Type 1 Diabetes and the Impossibility of Independence

The following is an excerpt from Susan Baumgartner’s upcoming book, Diabetes Warriors, a guided journal for people with Type 1 diabetes. This excerpt has been slightly modified for clarity.

My parents were strong, hard-working people from the American Midwest. They were born in 1925, right into the effects of the Great Depression, and reached maturity through and beyond World War II. They lived and breathed the ideal of American Independence.

Despite their exposure in later years to other thoughts and ways cultivated in the 1960s and beyond, I learned a very important “fact” from them as I grew up: it’s important to take care of yourself. “God helps those who help themselves.” could be their ideal slogan. Show weakness in body, mind or religion and you’re clearly failing. They always put their donations in to the church and Salvation Army to help others who were “in need,” but when it came to their own concerns, “needing” was a mark they didn’t want to carry. The less other people knew, the better.

I knew no better as a child. I would do almost anything to avoid attention. In 2nd grade, I tried to escape the classroom early one Friday without telling my teacher. With a mouth filling with blood, I’d rather attempt to hide than tell her that I had ripped out a tooth and was not doing so well.

I fight that urge to hide to this day.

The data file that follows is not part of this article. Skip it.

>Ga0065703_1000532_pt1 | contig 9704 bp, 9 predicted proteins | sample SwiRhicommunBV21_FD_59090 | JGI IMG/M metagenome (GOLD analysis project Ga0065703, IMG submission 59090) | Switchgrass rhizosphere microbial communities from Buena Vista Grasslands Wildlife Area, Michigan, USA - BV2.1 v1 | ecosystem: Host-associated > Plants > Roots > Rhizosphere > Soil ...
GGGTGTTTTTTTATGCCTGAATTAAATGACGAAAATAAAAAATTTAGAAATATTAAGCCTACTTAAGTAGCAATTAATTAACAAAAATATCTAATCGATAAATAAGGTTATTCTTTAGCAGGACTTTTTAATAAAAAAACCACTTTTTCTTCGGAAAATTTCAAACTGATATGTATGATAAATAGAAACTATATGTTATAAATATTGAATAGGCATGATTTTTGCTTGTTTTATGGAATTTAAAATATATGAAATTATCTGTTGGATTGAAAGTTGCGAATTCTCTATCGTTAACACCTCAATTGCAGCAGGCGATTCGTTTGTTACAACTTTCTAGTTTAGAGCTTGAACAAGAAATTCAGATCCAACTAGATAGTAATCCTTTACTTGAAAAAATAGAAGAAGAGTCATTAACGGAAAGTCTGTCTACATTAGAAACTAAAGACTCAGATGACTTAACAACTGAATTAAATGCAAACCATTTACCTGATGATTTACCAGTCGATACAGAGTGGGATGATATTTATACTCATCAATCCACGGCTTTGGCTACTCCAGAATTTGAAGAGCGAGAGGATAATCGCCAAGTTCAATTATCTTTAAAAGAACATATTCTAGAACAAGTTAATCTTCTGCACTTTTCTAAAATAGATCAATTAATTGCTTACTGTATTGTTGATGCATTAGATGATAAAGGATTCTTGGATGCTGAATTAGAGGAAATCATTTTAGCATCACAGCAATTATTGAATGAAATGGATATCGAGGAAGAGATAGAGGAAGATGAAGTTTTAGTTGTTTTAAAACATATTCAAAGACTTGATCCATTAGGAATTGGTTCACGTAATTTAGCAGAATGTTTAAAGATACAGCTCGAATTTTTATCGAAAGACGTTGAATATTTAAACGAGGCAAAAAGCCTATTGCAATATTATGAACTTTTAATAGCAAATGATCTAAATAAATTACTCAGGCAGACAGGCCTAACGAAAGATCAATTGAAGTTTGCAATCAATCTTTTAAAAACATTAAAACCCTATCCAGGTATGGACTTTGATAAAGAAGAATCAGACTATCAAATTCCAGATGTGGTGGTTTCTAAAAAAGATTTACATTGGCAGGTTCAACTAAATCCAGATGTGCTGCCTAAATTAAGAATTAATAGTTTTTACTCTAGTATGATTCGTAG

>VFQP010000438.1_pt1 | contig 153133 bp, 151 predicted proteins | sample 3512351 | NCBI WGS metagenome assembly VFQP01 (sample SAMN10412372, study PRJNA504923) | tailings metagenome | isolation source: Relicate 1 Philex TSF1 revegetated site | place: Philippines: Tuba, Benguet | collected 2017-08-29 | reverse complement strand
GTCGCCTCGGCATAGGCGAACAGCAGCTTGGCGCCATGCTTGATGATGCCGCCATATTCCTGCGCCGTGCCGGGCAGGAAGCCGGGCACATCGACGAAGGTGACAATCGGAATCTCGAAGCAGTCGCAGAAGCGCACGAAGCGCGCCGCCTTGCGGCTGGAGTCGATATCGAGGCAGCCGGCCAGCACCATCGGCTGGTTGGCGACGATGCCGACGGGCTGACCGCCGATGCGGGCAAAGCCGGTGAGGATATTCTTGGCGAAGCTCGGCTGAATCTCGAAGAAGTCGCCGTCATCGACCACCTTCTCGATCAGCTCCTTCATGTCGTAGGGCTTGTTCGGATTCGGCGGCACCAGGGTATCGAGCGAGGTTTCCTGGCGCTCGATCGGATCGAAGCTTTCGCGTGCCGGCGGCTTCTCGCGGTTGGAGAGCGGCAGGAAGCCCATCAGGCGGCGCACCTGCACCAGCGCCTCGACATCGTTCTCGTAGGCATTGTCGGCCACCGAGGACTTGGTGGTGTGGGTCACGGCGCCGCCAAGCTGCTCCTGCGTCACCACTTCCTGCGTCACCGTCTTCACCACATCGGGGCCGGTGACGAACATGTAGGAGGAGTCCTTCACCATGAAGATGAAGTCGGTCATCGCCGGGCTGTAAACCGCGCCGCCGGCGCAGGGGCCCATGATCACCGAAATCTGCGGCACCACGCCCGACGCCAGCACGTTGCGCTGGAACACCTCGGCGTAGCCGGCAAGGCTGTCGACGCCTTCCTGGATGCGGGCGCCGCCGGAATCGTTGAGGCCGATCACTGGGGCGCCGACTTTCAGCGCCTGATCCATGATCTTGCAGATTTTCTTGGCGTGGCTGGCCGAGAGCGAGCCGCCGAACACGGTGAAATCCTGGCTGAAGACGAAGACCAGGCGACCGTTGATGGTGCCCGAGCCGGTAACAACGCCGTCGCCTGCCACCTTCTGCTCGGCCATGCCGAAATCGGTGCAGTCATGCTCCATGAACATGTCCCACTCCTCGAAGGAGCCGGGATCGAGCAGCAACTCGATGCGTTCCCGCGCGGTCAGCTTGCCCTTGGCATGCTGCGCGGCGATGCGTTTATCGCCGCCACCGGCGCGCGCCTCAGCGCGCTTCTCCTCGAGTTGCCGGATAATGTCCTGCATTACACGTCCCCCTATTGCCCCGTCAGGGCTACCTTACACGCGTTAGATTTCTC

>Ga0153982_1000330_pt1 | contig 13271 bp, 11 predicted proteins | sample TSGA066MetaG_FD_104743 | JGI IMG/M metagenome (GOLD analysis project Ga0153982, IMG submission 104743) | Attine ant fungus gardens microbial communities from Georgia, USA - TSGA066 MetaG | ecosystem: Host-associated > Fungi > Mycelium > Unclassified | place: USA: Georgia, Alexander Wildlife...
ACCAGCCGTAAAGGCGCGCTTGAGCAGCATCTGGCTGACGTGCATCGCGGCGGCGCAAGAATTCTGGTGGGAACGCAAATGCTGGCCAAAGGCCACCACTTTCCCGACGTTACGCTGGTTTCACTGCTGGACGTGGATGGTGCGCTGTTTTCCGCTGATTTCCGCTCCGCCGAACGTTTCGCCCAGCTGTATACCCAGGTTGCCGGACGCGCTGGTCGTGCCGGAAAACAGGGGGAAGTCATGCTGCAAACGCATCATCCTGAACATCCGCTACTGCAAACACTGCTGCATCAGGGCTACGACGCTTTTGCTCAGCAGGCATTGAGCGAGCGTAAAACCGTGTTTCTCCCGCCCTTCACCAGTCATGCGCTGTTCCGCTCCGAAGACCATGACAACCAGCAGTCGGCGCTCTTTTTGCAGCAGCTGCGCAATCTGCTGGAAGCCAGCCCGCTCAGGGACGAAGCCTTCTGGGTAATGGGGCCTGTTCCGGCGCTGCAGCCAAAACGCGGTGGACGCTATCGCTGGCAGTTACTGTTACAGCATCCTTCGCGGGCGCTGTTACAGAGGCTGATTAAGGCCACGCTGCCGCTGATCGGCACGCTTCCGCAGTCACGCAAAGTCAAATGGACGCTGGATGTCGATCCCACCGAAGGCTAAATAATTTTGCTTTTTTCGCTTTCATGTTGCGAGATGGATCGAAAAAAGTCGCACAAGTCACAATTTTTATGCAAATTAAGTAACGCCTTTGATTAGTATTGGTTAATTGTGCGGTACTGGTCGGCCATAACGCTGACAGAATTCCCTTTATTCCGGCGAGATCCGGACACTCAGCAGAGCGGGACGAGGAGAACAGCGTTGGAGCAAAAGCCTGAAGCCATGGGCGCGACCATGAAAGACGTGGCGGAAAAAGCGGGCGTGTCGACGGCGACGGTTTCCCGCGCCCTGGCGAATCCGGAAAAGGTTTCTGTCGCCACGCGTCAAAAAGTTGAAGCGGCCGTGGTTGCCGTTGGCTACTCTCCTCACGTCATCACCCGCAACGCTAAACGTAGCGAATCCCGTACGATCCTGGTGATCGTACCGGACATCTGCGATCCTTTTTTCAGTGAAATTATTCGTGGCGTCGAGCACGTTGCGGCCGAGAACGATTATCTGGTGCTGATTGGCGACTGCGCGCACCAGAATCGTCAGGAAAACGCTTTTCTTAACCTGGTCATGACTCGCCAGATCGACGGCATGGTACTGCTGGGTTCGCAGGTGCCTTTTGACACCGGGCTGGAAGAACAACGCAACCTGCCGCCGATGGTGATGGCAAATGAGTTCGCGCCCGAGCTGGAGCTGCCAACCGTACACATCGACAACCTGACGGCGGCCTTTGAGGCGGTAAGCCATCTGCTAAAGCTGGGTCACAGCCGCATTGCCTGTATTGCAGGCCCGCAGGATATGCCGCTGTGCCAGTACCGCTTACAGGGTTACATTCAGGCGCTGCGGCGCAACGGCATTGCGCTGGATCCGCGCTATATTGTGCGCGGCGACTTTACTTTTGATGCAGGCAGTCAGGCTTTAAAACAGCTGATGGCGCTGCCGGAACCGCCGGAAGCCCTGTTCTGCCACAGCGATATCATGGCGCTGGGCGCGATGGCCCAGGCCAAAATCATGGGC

Eventually, the person who became an expert on remaining quietly in the background became a Diabetic Warrior.

At first, I tried to keep up the facade when I was first diagnosed. I read tons of information. I attempted to assemble the perfect plan for myself. I looked at healthcare professionals as resource material and not as partners. I was their patient and would be the most attentive and responsive patient they ever had.

Share struggles with family and friends? Look for a support system? Ask for help? No. Never. Nada.

I was independent.

In truth, I was ignorant. I didn’t know it at the time, but I was exhibiting a fixed mindset. Don’t get me wrong – being determined that life is one way, can get you through a ton of stuff. However, many things have happened to me over the years, and countless lessons have been presented to me to learn that there’s another way.

It’s been the hardest schooling I’ve ever had, and I am still enrolled. Not listening to my fears. Looking outward. Risking everything by speaking. By asking. I still squirm from the anxiety, but I go on. It wasn’t until I was a parent that the evolution I am experiencing was given an official name: I am developing a growth mindset.

Life is both variable and firmly united. Once I started embracing that, my inner strength grew. The more I lean on others, the more my own abilities expand. I’m physically, mentally, and spiritually in places I never thought possible for me.

We’re far richer depending on each other.

Right now, what are your fears? What builds that anxious wall inside? Who can you count on? Who makes you feel the most hopeful? Understanding the answers to those last two questions can make the first two much lighter burdens to bear if we let them.

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Susan Baumgartner was diagnosed with T1D in 1994 and moved to Wisconsin 4 years later with her husband and 3 cats. She is the author of a guided journal for teachers called Dear Teachers. She is currently working on a similar book for those with diabetes.

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